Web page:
Today’s preacher might trace continuities between life as broken level world then, and life in the broken level places of today. How is our world similar to the level places of the prophets and Luke? As the text unfolds, of course, the question becomes, “How do we manifest the values and practices of the Realm in the midst of the level places of life?”

Whereas Matthew begins the sermon on the mount with nine beatitudes (Matthew 5:3-12), Luke 6:20-26 begins the sermon on the plain with four beatitudes and four woes. The word “blessed” here refers to being aware in the present of having a place in the movement towards the Realm. To be “blessed” does not mean an absence of struggle. Indeed, as 6:22-23 indicates, to be in the community moving towards the realm can invite hatred, exclusion, being reviled, and being defamed as others reject the Realm and its witnesses. To be blessed is to live through such opposition aware that the struggle is temporary and that “your reward is great in heaven,’ that is, that God will gather the faithful into the Realm.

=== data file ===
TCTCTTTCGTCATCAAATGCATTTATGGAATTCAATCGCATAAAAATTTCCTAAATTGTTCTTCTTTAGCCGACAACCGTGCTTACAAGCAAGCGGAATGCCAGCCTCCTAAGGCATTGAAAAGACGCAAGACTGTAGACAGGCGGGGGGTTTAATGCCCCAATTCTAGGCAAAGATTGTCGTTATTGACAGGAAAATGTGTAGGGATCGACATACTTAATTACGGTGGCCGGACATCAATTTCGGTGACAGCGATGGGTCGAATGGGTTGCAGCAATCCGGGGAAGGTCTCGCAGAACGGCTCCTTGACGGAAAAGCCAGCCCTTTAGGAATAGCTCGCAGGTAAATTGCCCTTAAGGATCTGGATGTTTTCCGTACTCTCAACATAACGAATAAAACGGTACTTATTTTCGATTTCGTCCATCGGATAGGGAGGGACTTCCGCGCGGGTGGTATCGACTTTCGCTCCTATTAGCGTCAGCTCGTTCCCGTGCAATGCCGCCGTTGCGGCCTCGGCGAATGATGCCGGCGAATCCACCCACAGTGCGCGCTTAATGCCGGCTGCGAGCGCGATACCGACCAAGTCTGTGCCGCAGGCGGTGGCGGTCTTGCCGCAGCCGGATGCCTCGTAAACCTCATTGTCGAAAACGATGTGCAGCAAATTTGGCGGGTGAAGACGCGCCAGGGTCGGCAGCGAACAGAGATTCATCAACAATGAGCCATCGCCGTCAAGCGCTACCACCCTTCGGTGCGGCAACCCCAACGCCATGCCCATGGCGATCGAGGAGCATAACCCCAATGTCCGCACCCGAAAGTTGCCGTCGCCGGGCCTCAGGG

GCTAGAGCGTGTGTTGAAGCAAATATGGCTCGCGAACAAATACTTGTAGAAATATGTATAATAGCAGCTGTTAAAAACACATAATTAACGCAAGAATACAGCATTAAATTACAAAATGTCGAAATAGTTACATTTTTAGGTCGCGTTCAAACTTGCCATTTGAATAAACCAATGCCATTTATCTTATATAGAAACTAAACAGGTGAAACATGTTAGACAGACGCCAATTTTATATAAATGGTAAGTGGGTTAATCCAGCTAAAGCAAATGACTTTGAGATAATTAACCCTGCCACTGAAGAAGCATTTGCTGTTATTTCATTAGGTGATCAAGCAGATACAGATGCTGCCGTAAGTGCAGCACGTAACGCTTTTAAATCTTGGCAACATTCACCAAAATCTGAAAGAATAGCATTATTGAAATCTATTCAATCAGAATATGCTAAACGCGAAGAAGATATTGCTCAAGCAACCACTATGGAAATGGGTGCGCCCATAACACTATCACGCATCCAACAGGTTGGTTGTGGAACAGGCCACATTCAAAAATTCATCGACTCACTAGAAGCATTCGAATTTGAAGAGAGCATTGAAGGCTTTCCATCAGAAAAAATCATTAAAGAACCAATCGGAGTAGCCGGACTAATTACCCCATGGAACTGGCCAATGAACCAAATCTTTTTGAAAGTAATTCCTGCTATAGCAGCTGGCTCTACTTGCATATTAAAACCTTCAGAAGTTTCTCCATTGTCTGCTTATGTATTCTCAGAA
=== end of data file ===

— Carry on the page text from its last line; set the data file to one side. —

To live under the verdict of “woe” means condemnation — suffering under curse in the present and receiving final consignment to eternal punishment after the apocalypse. The woeful may not experience apparent discomfort during this life. But they mistake the wealth, overflowing tables, good times, and clubby relationships for God’s highest purposes. Like the rich person of Luke 16:19-31, they will awake to a fiery existence.

Although the Lukan Jesus does not directly urge listeners to make a choice between the ways of blessing and woe, the fact of these two possibilities implies such a choice. Luke wants listeners to choose the way of blessing.

In my view, the references to poverty, hunger, and weeping in Luke 6:20-21 are double entendres. At one level, Luke has in mind people in these broad social categories. At another level, we see from the parallel beatitude in 6:22-23 that Luke also has the followers of Jesus in mind.